Victoria Jackson had never seen an episode of Saturday Night Live before she joined the cast of the late-night sketch comedy show in 1986. “We didn’t have a television, so we spent a lot of time singing musicals,” Victoria tells Closer of her strict upbringing in Florida, where her life revolved around schoolwork, church, gymnastics and singing. “My dad played the piano, and my mother gave me a ukulele when I was 10 for a Christmas present,” she says.

It was an auspicious gift. Victoria’s new album, When I Get to Nashville, features ukulele, original songs and a bit of standup, too. “My songs on this album are mostly funny, although one is very sad,” says Victoria, 64. “And there’s a little Jesus in a couple of them.”

Were you funny growing up?

“No, I was in gymnastics, which was very serious! It’s like, ‘You bent your knee.’ ‘You didn’t point your toes.’ That’s all I heard my whole childhood. There was a lot of seriousness. We had to make straight A’s, and we had no TV. However, my dad was super funny, he loved telling stories, and my mother — nobody realized it — but she was very funny, too.”

You’re famous for your high-pitched voice. Have you always had it?

“Yes. My childhood friends and family never thought my voice was funny because they were used to it. When I got into the real world, people were like, ‘What’s wrong with her voice?’ I was a temporary secretary once for a throat specialist at the University of Miami. He said, ‘Excuse me, can I examine your throat?’ Like a free throat exam! He said I have a congenital palatal insufficiency. My parents were mystified. They were like, ‘What’s wrong with her voice? She’s always sounded like that.’”

When did you start incorporating gymnastics in your act?

“When I went to Hollywood to try and be an actress, I was thinking, ‘What can I do that no one else can do?’ I could hold a handstand longer than anyone because of my gymnastics training. Of course, my agent scolded me and said, ‘How am I supposed to sell you as a serious actress if you’re doing handstands?’”

It definitely made you stand out.

“Yes — and cut to the 1980s — I put my handstand in [my stand-up act] and sang my poetry upside down and played my ukulele. In 1983, I made it onto Johnny Carson. That led to Lorne Michaels seeing me on TV and giving me an audition. I did six years on Saturday Night Live.”

Did you ever get to sing with any SNL guest stars?

“I sang with Willie Nelson. He sang my song called ‘The Boyfriend Song.’ That was one of the highlights of my whole life.”

Victoria Jackson performing on stage with a ukelele
Paul Natkin/WireImage

Who were you closest with on SNL?

“The three who were the nicest to me were Jon Lovitz, Dana Carvey and Kevin Nealon. They would let me come into their office when they were trying to think of funny things, and I would laugh for eight hours in a row. They were kind enough to write me into their sketches. Jon Lovitz and I are still in touch. I’m also in touch with Rob Schneider, who does a cameo on my album.”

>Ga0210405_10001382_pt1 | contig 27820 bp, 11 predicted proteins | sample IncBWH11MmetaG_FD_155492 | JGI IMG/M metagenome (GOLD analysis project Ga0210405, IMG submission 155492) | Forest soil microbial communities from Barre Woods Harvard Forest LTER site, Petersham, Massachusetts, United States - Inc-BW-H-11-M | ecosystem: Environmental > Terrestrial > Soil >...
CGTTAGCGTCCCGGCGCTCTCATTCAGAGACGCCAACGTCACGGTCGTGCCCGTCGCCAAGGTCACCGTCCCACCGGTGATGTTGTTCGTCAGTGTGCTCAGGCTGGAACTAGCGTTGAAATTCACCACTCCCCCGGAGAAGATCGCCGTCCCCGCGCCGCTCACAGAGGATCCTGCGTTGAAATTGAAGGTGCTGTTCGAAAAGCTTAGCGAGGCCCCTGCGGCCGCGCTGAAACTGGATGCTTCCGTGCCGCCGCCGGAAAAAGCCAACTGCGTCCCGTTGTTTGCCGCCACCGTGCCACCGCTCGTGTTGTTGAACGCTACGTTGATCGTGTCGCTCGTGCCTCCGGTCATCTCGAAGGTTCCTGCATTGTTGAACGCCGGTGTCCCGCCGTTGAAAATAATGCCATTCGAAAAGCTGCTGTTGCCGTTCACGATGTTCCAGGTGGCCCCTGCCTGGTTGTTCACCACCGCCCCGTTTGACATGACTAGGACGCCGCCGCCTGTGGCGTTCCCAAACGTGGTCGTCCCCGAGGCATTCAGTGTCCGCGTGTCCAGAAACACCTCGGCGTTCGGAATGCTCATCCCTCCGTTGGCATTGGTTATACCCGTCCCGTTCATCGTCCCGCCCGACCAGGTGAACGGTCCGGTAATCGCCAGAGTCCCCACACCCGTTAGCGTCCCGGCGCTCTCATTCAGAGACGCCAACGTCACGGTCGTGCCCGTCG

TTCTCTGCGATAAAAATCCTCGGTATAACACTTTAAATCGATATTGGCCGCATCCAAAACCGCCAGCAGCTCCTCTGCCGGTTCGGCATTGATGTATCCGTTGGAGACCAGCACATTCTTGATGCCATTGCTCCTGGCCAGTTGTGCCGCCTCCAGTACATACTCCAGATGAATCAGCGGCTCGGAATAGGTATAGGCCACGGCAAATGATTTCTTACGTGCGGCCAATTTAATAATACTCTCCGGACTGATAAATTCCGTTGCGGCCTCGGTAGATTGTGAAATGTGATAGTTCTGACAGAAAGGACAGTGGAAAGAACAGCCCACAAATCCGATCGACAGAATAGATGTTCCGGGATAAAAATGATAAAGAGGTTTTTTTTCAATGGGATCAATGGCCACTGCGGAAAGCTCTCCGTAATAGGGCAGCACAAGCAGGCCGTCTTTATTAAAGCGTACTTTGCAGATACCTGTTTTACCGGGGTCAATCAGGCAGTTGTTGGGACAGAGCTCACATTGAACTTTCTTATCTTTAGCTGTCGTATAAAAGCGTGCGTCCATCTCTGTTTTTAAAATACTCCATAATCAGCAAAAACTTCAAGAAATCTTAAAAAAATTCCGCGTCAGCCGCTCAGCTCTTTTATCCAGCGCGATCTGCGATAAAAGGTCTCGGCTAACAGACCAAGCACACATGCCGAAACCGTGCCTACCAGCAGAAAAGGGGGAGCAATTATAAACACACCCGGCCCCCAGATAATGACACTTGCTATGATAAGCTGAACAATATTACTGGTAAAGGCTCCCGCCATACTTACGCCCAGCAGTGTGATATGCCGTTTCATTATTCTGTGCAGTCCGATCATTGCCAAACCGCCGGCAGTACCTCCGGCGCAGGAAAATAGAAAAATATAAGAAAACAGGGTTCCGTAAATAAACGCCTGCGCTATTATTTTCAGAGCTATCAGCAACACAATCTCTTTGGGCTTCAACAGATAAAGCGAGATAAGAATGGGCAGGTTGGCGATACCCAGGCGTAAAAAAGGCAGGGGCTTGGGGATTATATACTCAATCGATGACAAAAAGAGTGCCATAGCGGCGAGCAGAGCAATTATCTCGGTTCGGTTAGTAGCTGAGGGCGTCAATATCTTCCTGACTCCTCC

You’ve been very open about your faith as a Christian. Were you ever asked to do a sketch you found objectionable on SNL?

“One time, there was a sketch they wrote just for me. It was making fun of extreme Christians, like ones who would have Jesus salt-and-pepper shakers. I remember I thought about it really hard. I finally told Lorne, ‘I’m kind of afraid if I do this sketch, either God will strike me with lightning for making fun of prayer or I might start crying.’ I think prayer is talking to God, and I didn’t want to make fun of it. Lorne said he understood.”

Did someone else do the sketch?

“They gave the sketch to Julia Sweeney, but she did it at dress rehearsal and nobody laughed, so it didn’t make it to the show.”

You’re politically conservative. Do you think it’s affected your career?

“When I first went to L.A. in the ’80s, politics weren’t as divisive as they are now. People weren’t trying to kill each other over ideas. Plus, I wasn’t political. I didn’t know anything about politics until I was about 50. I hate politics, but religion and politics are intertwined. It’s what your world view is, and that affects everything.”

You left SNL after your second marriage. What was your post-SNL life like?

“I got reconnected with my high school sweetheart, and I gave up my career so that he could have his. He was a helicopter police pilot in Miami. I moved down there to raise a family. My daughters attended the same Christian school where my husband and I met in seventh grade. My days were filled with motherhood, and I taught my daughters how to harmonize. We sang all the time.”

Your daughters sing on your new album.

“Yes. I have my mother, my daughters and my three granddaughters all singing on ‘You Are My Sunshine.’ I forced them. It was my 59th birthday present to myself. I said, ‘Some day when I’m dead and you’re old, you’re going to real happy that I forced you into this.’ My mother, who is now in heaven, is also on it. It is really fun for me to hear her voice.”

You survived cancer. Did music help you cope with that battle?

“I had breast cancer — double mastectomy, radiation, chemotherapy — all in 2016. I’m totally healed now. I wrote ‘It’s a Broken World, Baby’ when I had cancer and was bald. The thing I hated most was being bald. I was trying to create something, like I always do, to cope with the pain.”

What makes your marriage work?

“The reason we’re still together is because we both believe in Jesus Christ and we don’t believe in divorce — even though we’ve both been divorced before. We love our family, our kids and our grandkids. We’re also on the same page politically, and it doesn’t hurt that he has 12-pack abs!”